There are other aspects of the husband and wife-produced video narrative titled “Expat Life in Ghana: Beyond the Return” that reflect more on the Eurocentric upbringing of the couple than necessarily having to do with anything that may be amiss or wrong with Ghanaian culture, such as the prohibitive prices of pizza, a nonnative Ghanaian food, at the Accra Mall, which prompted my wife to wonder whether it was the very first time that the couple had travelled outside the United States. For instance, my wife pointed out that Ghanaian and African foods here in New York City are generally more expensive than American-prepared foods. And the reason, of course, is very simple: African foods are relatively not as readily available as “native” American foods. My wife ought to know this because she does virtually all the grocery shopping for our household.
A plate or Styrofoam package of “Waakye” or Hausa- or African-made reddish-brown-colored rice and beans, with meat or fish stew or gravy, costs anywhere between the range of $ 16 to $ 20 (USD), which for many a minimum-wage earning Ghanaian resident in any of the five boroughs of New York City who makes between $ 15 to 20 (USD) an hour, who also pays a monthly rent of $ 600 to 800 (USD), for a shared one-and-half or a two-bedroom apartment, is quite prohibitive. In short, what we are seeing in the video narrative essay is the unrealistically sanitized projection of the cozy lifestyle of an African-American middle-class couple, that is a middle-middle class or comfortable middle-class existence that does not really exist for the overwhelming majority of lower-middle-class Americans, most especially African-Americans and other Americans routinely classified as “Ethnic” and “Racial” minorities.
I was equally at once fascinated and flabbergasted by the rather facile analogy that it cost the narrator couple and their unspecified number of children – Two or Three? – some GHȻ 200 to dine at the Accra Mall Pizza Plaza or Pizzeria, which compared to the monthly wage of the couple’s Ghanaian household help, said a lot about the sharp class stratification or differences that existed among Ghanaian citizens. I could not help but feel annoyed and sorry for the quite obvious but inadvertent condescension of the narrators. You see, Dear Reader, the very clear problem that one saw here was the inordinate projection of the veritable pathology of American racism, especially where African-Americans are concerned, on Ghanaians. In sum, for the narrator-couple, the fact that the overwhelming majority of Ghanaian citizens are black must also mean that Ghanaians are invariably economically homogeneous in social standing or class stratification. No such stereotypical expectation could be more preposterous.
The fact of the matter is that at absolutely no moment in Ghana’s socioeconomic history, not even during the European colonial era, were Ghanaians socioeconomically or even socioculturally homogeneous. But, of course, social narratives such as the one being presently discussed must be heartily and cheerfully welcome, if also because they present those of us who are intimately familiar with Ghanaian culture the prime and auspicious opportunity to level up with some of our woefully misguided Diaspora kinsmen and women who self-righteously fail to recognize their own ethno-national cultural blinders that may be unintentionally preventing them from objectively seeing what they need to see in order to make more realistic analysis of their experiences in Ghana and other countries on the African Continent beyond the historic “Return.”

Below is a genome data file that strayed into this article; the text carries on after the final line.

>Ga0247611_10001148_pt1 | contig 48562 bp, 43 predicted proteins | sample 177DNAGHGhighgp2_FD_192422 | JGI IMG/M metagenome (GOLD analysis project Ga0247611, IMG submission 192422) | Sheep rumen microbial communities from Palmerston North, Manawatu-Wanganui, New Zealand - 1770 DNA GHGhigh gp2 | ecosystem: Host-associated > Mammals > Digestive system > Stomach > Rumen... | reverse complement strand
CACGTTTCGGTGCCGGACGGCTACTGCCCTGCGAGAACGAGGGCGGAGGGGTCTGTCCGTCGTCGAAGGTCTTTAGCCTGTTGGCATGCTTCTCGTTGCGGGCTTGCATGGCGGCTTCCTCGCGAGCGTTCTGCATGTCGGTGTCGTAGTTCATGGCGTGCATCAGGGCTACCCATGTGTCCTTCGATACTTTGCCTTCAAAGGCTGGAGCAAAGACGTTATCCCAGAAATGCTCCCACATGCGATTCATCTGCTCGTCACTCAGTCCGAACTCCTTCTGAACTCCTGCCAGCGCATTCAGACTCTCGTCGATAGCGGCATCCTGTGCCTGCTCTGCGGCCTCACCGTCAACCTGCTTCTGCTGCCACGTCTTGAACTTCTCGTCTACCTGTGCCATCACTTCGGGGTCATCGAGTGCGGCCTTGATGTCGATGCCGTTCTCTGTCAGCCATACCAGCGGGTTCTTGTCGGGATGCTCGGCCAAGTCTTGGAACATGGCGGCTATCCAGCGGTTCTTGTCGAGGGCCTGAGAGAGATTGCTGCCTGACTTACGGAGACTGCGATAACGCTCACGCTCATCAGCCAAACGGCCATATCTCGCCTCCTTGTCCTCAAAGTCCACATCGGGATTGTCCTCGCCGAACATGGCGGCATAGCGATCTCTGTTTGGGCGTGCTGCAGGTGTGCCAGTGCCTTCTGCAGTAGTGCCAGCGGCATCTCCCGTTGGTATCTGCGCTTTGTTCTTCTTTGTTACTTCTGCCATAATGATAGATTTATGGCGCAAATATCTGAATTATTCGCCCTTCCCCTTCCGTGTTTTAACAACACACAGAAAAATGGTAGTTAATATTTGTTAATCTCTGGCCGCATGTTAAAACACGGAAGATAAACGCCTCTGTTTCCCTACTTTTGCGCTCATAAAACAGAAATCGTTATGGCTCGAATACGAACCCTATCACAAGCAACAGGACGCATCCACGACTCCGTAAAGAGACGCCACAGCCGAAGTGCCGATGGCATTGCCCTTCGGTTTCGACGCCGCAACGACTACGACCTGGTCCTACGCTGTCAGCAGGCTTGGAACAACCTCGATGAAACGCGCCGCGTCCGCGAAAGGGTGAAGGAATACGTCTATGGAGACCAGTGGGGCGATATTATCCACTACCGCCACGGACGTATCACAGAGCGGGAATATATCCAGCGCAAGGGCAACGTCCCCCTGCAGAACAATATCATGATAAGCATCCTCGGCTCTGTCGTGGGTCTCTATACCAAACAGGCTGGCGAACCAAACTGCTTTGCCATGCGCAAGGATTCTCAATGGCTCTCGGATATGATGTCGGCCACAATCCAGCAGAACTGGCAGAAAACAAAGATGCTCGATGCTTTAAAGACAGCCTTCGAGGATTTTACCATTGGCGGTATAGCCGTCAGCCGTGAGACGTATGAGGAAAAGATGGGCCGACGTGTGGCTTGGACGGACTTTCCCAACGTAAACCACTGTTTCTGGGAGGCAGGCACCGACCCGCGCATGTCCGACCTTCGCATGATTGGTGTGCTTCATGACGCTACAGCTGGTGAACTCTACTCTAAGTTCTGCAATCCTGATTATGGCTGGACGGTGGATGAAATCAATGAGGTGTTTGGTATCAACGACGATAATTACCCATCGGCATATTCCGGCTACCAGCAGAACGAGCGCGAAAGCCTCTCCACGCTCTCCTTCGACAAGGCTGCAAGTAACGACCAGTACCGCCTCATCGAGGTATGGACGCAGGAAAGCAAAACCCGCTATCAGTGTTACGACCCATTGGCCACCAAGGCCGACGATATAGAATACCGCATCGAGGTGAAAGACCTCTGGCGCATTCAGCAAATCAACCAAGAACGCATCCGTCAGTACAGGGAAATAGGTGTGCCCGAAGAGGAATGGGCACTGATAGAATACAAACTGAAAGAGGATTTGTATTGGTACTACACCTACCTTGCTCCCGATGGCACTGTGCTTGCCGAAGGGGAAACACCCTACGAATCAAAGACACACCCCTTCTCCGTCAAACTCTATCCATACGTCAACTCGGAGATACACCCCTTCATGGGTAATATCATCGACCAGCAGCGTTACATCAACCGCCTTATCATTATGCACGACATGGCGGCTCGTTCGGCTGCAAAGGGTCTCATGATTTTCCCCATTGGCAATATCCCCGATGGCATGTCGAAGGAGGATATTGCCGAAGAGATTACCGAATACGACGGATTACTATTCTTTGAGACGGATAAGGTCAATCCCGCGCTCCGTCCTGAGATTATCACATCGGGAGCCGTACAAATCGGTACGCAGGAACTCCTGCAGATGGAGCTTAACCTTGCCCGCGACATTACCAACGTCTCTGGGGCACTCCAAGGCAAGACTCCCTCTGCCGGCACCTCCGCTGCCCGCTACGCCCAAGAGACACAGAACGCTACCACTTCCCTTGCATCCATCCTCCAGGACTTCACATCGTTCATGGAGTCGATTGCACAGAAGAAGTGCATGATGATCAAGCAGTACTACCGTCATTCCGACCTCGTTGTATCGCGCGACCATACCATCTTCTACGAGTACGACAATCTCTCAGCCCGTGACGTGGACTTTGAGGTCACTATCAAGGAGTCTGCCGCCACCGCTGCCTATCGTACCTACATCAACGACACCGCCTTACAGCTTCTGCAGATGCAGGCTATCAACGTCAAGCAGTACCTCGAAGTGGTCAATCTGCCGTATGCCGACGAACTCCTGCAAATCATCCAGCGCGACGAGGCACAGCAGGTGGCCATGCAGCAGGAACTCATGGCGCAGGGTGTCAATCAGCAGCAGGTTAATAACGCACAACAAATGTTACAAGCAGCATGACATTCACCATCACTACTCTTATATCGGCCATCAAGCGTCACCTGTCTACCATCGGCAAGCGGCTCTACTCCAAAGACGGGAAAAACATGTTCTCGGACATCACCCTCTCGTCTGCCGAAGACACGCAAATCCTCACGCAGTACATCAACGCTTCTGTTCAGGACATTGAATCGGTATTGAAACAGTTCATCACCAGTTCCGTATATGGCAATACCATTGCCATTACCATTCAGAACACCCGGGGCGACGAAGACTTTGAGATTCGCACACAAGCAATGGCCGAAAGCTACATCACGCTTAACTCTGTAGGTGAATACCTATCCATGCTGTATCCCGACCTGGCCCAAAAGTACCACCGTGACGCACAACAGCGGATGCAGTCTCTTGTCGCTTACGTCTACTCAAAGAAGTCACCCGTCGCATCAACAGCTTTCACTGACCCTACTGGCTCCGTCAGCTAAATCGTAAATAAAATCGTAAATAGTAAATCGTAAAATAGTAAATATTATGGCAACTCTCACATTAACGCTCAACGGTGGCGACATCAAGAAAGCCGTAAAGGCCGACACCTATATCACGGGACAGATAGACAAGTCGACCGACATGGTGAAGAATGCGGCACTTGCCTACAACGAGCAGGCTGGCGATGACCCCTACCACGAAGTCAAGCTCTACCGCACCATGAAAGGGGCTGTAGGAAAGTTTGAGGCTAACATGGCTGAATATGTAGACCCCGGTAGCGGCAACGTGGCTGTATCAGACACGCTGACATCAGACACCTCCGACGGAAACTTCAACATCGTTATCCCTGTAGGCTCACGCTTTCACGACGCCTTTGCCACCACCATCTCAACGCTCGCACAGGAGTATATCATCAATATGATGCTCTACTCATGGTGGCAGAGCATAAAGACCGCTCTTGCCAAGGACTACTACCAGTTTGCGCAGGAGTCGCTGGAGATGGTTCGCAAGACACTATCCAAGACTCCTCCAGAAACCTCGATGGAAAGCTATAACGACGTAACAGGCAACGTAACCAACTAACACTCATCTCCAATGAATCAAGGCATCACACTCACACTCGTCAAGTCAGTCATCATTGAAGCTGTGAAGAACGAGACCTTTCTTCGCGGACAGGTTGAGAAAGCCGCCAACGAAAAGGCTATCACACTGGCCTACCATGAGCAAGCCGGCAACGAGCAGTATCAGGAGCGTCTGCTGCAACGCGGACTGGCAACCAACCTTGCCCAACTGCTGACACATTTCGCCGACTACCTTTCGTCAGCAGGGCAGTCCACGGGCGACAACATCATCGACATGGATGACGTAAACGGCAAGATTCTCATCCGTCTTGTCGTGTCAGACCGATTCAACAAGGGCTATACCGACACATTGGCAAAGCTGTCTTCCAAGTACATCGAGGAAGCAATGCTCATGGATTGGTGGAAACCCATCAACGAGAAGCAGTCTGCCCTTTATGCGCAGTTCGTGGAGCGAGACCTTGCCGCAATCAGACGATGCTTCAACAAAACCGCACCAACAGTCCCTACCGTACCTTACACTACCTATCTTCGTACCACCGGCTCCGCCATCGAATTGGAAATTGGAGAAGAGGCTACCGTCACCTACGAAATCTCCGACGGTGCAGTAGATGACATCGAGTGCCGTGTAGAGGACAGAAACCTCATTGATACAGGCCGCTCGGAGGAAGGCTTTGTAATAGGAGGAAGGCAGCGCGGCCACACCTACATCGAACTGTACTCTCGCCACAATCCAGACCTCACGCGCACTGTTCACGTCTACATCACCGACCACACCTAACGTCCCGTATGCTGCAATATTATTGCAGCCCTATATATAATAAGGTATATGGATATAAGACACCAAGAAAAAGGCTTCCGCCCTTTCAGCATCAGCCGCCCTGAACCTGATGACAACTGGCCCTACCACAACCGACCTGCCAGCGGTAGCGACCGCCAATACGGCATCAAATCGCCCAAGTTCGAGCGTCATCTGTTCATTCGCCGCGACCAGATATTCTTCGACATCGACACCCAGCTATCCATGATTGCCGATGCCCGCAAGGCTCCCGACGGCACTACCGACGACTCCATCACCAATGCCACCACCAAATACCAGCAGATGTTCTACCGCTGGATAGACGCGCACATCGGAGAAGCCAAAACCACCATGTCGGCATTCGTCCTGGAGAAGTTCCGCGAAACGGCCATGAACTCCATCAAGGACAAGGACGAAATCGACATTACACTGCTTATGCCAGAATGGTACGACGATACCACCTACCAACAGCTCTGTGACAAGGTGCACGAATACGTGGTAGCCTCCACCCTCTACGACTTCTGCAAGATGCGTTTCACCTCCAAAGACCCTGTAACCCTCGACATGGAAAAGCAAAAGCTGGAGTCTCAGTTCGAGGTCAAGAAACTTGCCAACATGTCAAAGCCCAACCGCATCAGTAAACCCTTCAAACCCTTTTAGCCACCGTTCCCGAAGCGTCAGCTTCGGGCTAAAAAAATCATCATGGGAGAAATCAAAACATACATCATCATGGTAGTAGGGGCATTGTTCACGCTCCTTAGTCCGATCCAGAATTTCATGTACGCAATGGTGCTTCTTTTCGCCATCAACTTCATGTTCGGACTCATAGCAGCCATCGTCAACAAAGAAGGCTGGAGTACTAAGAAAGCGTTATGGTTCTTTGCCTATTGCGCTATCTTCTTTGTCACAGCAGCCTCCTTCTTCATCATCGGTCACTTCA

At any rate, for my wife, the right thing for the couple co-narrators of the video essay titled “Expat Life in Ghana: Beyond the Return,” to do was to simply double or triple the wages of their household help, if they so really cared that their household help or servant, servants, should be able to enjoy the necessary luxury of being able to eat pizza or even chicken on fried rice at the Accra Mall. I mean, don’t we have hundreds of exclusive restaurants and drinking bars right here in the United States where only millionaires and billionaires like President Donald Trump, former Mayor Michael Bloomberg and media mogul Oprah Winfrey and entertainment legend like Tyler Perry can comfortably sit and dine? The question of bad WIFI is decidedly a nonissue and one that is also routinely experienced right here in the United States, albeit expectedly less so than the case of Ghana. Even as I write, the WIFI of my laptop keeps fading in and out of service and has been doing so over the last couple of weeks. This is a fact of life in all Third-World countries and economies.
Reckless truck drivers and overweight and overloaded commercial vehicles are a well-established fact of life in the part of the world where I was born and grew up. Fortunately, it is fast changing and gradually becoming a relic of the past. Other aspects of the problems highlighted by the narrators of “Expat Life in Ghana: Beyond the Return” which, by the way, are problems already recognized by President Akufo-Addo, are being fast resolved as may be humanly possible.
*Visit my blog at: KwameOkoampaAhoofeJr
By Kwame Okoampa-Ahoofe, Jr., PhD
English Department, SUNY-Nassau
Garden City, New York
August 3, 2020
E-mail: [email protected]